Notes for Gen 43:1LEB

The disjunctive clause gives supplemental information that is important to the storyline.


Notes for Gen 43:3LEB

The infinitive absolute with the finite verb stresses the point. The primary meaning of the verb is "to witness; to testify." It alludes to Joseph’s oath, which was tantamount to a threat or warning.


The idiom "see my face" means "have an audience with me."


Notes for Gen 43:4LEB

"if there is you sending," that is, "if you send."


Notes for Gen 43:6LEB

The verb may even have a moral connotation here, "Why did you do evil to me?"


The infinitive construct here explains how they brought trouble on Jacob.


Notes for Gen 43:7LEB

The word "us" has been supplied in the translation for stylistic reasons.


The infinitive absolute with the perfect verbal form emphasizes that Joseph questioned them thoroughly.


The report given here concerning Joseph’s interrogation does not exactly match the previous account where they supplied the information to clear themselves (see Gen 42:13LEB). This section may reflect how they remembered the impact of his interrogation, whether he asked the specific questions or not. That may be twisting the truth to protect themselves, not wanting to admit that they volunteered the information. (They admitted as much in Gen 42:31LEB, but now they seem to be qualifying that comment.) On the other hand, when speaking to Joseph later (see Gen 44:19LEB), Judah claims that Joseph asked for the information about their family, making it possible that Gen 42:13LEB leaves out some of the details of their first encounter.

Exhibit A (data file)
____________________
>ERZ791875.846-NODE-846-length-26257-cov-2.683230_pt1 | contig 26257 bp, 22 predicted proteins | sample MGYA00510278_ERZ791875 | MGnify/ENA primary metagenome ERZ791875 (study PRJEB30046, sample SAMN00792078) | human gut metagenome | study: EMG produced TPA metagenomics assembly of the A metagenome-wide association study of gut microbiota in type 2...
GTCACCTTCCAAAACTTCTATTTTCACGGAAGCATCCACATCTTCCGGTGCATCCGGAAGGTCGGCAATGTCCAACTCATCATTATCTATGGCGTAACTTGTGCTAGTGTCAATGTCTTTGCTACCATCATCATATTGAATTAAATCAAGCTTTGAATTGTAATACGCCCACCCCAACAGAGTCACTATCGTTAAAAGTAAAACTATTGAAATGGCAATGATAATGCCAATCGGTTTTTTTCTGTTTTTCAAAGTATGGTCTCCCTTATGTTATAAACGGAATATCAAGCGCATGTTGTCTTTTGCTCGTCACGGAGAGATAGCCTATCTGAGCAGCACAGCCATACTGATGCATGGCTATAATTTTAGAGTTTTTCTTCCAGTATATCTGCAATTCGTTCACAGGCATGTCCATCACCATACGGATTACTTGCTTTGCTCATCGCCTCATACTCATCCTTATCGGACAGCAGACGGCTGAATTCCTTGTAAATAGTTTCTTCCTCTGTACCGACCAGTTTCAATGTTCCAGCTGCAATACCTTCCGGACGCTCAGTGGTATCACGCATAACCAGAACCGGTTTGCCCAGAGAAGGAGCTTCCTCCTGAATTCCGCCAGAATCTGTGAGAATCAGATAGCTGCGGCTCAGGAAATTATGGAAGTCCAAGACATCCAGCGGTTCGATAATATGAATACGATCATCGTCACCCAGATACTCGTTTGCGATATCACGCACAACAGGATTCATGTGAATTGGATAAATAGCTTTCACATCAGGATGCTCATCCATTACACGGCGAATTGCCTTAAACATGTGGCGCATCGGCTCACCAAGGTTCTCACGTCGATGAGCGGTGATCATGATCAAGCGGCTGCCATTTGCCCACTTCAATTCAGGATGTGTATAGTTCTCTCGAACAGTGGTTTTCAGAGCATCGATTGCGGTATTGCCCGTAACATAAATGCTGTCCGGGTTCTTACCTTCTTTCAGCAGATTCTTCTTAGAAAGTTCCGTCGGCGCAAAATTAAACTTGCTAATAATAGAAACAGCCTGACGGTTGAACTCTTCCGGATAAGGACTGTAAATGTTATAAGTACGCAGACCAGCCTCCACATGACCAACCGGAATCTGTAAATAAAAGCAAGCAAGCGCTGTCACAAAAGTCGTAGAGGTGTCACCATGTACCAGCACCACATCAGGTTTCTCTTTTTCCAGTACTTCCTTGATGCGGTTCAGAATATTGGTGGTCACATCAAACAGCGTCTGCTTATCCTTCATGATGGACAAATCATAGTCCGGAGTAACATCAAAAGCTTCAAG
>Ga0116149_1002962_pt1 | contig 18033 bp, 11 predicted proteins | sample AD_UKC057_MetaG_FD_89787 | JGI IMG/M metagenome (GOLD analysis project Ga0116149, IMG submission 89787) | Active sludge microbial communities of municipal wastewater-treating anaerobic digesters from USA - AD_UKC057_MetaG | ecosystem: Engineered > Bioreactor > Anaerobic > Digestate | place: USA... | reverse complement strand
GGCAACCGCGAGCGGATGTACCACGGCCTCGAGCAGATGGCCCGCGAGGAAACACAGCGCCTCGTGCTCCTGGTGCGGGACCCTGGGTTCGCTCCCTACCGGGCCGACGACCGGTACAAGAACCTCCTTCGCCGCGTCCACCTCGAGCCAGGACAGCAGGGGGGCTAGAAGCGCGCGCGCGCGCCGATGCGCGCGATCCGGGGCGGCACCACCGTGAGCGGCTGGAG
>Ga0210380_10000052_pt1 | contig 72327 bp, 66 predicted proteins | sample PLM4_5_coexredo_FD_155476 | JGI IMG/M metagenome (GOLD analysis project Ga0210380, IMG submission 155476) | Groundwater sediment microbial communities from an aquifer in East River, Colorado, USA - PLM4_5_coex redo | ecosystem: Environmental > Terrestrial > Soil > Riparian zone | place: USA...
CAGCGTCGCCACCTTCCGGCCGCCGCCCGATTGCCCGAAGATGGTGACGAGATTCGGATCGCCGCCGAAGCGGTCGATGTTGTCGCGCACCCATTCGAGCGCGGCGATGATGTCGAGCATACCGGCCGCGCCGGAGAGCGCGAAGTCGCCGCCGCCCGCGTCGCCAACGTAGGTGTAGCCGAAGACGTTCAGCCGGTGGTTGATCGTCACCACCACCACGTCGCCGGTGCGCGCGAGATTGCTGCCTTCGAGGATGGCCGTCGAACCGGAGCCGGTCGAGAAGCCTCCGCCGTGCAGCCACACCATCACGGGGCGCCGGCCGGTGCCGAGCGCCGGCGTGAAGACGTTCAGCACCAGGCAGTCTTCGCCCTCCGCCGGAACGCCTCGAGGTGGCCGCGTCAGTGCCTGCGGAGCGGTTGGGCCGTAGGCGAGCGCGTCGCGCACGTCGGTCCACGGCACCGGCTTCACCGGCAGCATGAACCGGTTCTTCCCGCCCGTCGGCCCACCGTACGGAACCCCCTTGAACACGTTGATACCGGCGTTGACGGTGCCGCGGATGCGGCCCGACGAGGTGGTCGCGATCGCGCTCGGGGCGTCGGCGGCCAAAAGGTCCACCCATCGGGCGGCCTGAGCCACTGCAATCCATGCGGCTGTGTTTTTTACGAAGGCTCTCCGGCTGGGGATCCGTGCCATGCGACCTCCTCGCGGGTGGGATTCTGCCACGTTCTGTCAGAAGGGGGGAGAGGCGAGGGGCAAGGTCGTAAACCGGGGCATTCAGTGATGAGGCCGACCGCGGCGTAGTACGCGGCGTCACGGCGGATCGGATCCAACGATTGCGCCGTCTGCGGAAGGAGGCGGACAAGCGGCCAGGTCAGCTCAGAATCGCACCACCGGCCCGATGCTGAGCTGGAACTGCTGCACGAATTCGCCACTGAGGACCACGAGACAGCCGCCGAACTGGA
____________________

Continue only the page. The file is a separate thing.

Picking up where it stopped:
"and we told to him according to these words."


The infinitive absolute emphasizes the imperfect verbal form, which here is a historic future (that is, future from the perspective of a past time).


Once again the imperfect verbal form is used as a historic future (that is, future from the perspective of past time).


Notes for Gen 43:8LEB

"and we will rise up and we will go." The first verb is adverbial and gives the expression the sense of "we will go immediately."


After the preceding cohortatives, the prefixed verbal form (either imperfect or cohortative) with the prefixed conjunction here indicates purpose or result.


Notes for Gen 43:9LEB

The pronoun before the first person verbal form draws attention to the subject and emphasizes Judah’s willingness to be personally responsible for the boy.


I will bear the blame before you all my life. It is not clear how this would work out if Benjamin did not come back. But Judah is offering his life for Benjamin’s if Benjamin does not return.


Notes for Gen 43:10LEB

"we could have returned."